Bill to create new charter school oversight board keeps moving

You might recall that about a month ago, citizens were threatened with arrest as they silently protested SB 337, a bill to create a new charter school board that would remove oversight of public charter schools from the State Board of Education and put it in the hands of a new, independent entity comprising members handpicked by the Governor.

In spite of significant opposition to the bill by members of the public and more debate this morning by lawmakers, SB 337 marched on in a Senate appropriations committee meeting this morning where it was passed without any audible nays.

One of several contentious issues with the bill included the provision that teachers at charter schools would not be required to have gone through a teacher preparation program leading to licensure. The proposed committee substitute before Senate members today made one small change to require that teachers who teach core subject areas in grades six through twelve must be college graduates. However, those teachers would not need to be licensed.

Sen. Tillman justified the no-licensure provision by asserting that there are many people with advanced academic and professional degrees who wish to teach in charter schools, and teacher licensure should not be a barrier for those individuals.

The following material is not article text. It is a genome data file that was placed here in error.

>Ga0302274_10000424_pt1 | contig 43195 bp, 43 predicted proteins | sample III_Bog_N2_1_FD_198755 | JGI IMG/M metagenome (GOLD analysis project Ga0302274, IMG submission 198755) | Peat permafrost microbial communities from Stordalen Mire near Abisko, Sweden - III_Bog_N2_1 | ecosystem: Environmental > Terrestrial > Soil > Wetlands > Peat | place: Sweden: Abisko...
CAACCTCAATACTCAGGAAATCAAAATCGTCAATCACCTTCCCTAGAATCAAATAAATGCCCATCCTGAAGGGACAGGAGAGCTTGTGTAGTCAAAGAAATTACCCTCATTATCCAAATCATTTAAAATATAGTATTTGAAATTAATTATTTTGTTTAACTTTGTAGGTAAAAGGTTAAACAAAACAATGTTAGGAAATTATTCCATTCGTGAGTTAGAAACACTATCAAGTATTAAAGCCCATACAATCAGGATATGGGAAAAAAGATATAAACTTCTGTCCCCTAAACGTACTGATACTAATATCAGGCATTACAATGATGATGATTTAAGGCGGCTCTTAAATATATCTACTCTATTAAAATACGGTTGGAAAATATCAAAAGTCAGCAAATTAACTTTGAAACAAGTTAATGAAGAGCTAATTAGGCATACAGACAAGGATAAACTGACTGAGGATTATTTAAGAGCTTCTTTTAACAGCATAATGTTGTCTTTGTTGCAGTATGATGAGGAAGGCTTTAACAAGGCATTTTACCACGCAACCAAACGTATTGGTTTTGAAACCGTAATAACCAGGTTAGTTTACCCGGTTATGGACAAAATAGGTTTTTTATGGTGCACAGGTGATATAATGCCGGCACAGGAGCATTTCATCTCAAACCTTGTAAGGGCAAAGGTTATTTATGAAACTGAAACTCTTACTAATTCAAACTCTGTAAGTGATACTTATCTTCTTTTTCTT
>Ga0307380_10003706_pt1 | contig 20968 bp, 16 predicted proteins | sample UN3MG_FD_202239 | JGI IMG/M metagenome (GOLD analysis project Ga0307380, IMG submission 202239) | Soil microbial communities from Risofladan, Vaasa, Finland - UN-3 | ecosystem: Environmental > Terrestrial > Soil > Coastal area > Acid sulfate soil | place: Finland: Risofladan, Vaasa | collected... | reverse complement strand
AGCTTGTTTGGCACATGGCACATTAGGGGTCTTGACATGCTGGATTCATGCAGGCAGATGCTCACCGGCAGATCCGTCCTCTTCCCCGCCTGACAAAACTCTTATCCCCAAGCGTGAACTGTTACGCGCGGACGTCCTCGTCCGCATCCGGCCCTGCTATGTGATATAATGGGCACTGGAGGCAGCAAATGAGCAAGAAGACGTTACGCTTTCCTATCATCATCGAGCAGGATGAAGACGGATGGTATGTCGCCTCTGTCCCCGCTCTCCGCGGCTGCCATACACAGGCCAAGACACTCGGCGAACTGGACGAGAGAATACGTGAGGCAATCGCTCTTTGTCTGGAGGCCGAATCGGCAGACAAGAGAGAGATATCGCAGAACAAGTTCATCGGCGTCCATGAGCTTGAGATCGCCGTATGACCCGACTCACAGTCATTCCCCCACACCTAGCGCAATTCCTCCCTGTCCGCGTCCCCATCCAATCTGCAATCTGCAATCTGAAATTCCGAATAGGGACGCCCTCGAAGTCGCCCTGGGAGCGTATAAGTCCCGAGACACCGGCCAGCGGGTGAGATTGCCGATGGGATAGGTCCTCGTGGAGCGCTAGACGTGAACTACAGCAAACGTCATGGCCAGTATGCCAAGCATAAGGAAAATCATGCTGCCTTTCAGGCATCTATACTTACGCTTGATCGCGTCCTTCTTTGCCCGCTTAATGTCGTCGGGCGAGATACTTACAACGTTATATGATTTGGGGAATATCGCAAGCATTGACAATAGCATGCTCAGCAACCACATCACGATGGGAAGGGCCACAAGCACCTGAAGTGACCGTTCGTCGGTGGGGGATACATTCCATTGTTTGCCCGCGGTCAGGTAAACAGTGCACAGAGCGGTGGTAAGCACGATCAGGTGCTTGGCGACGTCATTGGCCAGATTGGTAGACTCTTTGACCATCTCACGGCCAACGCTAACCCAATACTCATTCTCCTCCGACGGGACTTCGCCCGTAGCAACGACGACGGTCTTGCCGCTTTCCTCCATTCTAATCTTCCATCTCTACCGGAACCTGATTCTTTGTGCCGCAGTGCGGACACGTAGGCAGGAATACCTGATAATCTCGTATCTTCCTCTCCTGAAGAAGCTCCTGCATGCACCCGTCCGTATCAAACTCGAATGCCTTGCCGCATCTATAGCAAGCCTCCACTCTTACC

Another adjustment to the bill included language that would require the new charter board to establish rules about criminal background checks for applicants of charter schools, no doubt in response to previous public outrage over the lack of this provision in the original bill. However, Sen. Tillman did acknowledge that the new language was worded in such a way that the charter board could adopt rules that did not, in the end, require charters to conduct criminal background checks.

Currently, charter schools are not required to provide transportation or meals to students, unlike their public school counterparts. Without these provisions, many low-income families would be unable to send their children to charter schools. Despite concerns from some lawmakers about the accessibility of charter schools that do not provide transportation or meals, the latest version of the bill still did not include any language that would require charters to provide these critical resources.

Local school districts would also still be required to lease available buildings or land to a charter school for $1 a year, far below market value, as one lawmaker pointed out.

Senator Ford raised the issue that the funds to be used to create the new charter school board would come from the funding allocation for the current charter school advisory council, which would be abolished upon passage of this bill. This is money that comes out of the State Board of Education’s budget – so they will effectively fund a new advisory board over which they will have little control.

The bill should now move on to the Senate floor.

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